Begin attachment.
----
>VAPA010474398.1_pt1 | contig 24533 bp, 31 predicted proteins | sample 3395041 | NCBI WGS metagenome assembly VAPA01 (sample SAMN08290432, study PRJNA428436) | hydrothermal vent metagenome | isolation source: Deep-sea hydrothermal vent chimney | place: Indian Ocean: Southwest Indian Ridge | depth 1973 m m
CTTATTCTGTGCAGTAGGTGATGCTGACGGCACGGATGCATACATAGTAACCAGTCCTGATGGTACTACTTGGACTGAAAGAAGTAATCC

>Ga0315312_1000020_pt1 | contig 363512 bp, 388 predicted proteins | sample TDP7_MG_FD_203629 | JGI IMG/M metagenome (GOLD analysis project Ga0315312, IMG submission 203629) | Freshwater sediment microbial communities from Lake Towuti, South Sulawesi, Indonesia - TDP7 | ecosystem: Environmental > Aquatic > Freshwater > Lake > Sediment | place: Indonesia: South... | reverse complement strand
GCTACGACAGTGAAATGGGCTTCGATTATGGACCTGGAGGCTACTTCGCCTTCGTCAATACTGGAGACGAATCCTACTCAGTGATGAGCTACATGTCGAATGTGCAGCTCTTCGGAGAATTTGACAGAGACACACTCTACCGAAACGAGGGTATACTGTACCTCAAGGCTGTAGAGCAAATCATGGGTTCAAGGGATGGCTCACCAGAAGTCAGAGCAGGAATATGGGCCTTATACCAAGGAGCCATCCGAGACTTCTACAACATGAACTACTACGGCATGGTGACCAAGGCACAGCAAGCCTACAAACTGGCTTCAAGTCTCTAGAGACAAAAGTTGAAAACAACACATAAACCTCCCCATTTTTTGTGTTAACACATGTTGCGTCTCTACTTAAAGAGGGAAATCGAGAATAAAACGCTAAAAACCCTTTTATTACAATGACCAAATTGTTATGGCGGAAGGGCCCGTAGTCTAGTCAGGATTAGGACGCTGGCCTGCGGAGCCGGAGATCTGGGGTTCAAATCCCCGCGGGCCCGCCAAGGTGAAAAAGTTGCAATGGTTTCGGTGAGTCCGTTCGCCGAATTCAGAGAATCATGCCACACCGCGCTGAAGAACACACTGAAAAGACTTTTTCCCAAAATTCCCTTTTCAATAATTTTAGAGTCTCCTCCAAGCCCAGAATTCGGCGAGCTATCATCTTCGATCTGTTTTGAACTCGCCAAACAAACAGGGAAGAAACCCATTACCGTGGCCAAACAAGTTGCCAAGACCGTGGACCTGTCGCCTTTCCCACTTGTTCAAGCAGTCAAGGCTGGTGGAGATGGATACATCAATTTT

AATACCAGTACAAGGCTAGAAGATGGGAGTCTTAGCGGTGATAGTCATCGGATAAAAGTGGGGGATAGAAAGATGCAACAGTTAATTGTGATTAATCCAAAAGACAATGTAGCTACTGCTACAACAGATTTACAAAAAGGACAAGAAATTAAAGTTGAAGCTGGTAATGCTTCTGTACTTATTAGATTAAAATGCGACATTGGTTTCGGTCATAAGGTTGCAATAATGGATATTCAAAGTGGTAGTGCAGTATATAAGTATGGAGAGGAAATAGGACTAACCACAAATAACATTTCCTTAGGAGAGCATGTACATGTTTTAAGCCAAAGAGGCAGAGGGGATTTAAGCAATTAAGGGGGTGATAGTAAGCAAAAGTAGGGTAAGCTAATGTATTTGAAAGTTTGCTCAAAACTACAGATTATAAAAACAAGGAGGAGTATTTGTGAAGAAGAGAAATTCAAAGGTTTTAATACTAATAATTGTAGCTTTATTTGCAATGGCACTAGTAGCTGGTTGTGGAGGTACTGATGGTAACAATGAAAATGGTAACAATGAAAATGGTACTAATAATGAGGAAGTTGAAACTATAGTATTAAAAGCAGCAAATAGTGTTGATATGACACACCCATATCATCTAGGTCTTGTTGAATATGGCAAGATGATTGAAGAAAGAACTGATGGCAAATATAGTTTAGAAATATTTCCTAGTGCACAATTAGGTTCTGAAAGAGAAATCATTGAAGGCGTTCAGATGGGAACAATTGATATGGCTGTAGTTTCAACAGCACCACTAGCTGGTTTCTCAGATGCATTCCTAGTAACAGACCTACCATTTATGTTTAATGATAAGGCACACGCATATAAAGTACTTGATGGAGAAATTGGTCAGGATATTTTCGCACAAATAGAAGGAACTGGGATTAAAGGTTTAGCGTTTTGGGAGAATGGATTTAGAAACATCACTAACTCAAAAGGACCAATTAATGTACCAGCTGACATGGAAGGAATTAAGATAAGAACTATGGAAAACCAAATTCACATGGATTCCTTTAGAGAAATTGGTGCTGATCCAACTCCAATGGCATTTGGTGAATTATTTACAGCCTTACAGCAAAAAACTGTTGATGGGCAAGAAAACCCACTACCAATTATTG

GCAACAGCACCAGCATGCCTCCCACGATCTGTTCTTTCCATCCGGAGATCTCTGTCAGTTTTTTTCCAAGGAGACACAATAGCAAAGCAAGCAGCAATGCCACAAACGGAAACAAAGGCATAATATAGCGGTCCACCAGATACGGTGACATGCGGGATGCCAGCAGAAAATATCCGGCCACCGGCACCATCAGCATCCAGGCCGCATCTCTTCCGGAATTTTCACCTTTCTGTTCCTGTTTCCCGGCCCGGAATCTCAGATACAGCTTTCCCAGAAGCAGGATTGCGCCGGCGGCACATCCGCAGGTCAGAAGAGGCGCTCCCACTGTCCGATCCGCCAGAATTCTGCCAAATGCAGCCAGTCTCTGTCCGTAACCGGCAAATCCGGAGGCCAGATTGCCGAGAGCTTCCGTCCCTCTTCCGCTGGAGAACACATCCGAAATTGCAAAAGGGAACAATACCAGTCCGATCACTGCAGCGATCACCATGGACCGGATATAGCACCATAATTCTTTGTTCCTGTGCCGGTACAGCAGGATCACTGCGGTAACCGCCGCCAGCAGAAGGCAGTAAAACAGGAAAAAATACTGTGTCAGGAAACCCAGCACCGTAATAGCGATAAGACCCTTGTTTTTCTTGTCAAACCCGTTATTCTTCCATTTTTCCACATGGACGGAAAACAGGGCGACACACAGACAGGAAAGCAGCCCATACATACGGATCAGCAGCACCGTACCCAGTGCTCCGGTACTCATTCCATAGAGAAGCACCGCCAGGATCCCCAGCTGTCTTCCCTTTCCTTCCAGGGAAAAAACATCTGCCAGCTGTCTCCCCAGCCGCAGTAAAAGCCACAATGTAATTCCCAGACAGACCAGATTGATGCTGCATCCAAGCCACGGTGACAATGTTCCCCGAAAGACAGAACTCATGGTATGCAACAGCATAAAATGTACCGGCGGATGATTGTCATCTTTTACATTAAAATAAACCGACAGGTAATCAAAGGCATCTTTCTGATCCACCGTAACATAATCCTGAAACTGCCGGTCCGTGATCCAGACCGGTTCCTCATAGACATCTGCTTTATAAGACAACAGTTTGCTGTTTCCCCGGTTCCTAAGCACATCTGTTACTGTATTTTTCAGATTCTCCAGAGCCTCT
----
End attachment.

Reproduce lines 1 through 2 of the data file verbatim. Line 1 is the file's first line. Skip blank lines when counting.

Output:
>VAPA010474398.1_pt1 | contig 24533 bp, 31 predicted proteins | sample 3395041 | NCBI WGS metagenome assembly VAPA01 (sample SAMN08290432, study PRJNA428436) | hydrothermal vent metagenome | isolation source: Deep-sea hydrothermal vent chimney | place: Indian Ocean: Southwest Indian Ridge | depth 1973 m m
CTTATTCTGTGCAGTAGGTGATGCTGACGGCACGGATGCATACATAGTAACCAGTCCTGATGGTACTACTTGGACTGAAAGAAGTAATCC